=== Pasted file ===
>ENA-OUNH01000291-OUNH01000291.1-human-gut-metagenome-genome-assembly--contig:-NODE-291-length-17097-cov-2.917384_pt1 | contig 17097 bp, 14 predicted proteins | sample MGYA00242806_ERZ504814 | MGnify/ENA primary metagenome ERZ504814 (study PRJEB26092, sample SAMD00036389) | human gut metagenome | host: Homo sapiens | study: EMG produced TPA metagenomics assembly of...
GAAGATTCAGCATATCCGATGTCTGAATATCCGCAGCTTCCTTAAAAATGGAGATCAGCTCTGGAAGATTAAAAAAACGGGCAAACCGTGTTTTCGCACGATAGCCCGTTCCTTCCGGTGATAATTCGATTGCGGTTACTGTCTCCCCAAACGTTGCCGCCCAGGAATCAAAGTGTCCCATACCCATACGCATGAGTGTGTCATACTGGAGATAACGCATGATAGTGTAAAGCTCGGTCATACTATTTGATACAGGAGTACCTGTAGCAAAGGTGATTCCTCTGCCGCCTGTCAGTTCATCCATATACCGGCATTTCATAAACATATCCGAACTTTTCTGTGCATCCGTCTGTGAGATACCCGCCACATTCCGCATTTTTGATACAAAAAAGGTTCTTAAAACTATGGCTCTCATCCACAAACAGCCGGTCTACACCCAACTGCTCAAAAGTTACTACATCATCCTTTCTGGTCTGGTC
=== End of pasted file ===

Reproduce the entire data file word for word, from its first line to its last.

>ENA-OUNH01000291-OUNH01000291.1-human-gut-metagenome-genome-assembly--contig:-NODE-291-length-17097-cov-2.917384_pt1 | contig 17097 bp, 14 predicted proteins | sample MGYA00242806_ERZ504814 | MGnify/ENA primary metagenome ERZ504814 (study PRJEB26092, sample SAMD00036389) | human gut metagenome | host: Homo sapiens | study: EMG produced TPA metagenomics assembly of...
GAAGATTCAGCATATCCGATGTCTGAATATCCGCAGCTTCCTTAAAAATGGAGATCAGCTCTGGAAGATTAAAAAAACGGGCAAACCGTGTTTTCGCACGATAGCCCGTTCCTTCCGGTGATAATTCGATTGCGGTTACTGTCTCCCCAAACGTTGCCGCCCAGGAATCAAAGTGTCCCATACCCATACGCATGAGTGTGTCATACTGGAGATAACGCATGATAGTGTAAAGCTCGGTCATACTATTTGATACAGGAGTACCTGTAGCAAAGGTGATTCCTCTGCCGCCTGTCAGTTCATCCATATACCGGCATTTCATAAACATATCCGAACTTTTCTGTGCATCCGTCTGTGAGATACCCGCCACATTCCGCATTTTTGATACAAAAAAGGTTCTTAAAACTATGGCTCTCATCCACAAACAGCCGGTCTACACCCAACTGCTCAAAAGTTACTACATCATCCTTTCTGGTCTGGTC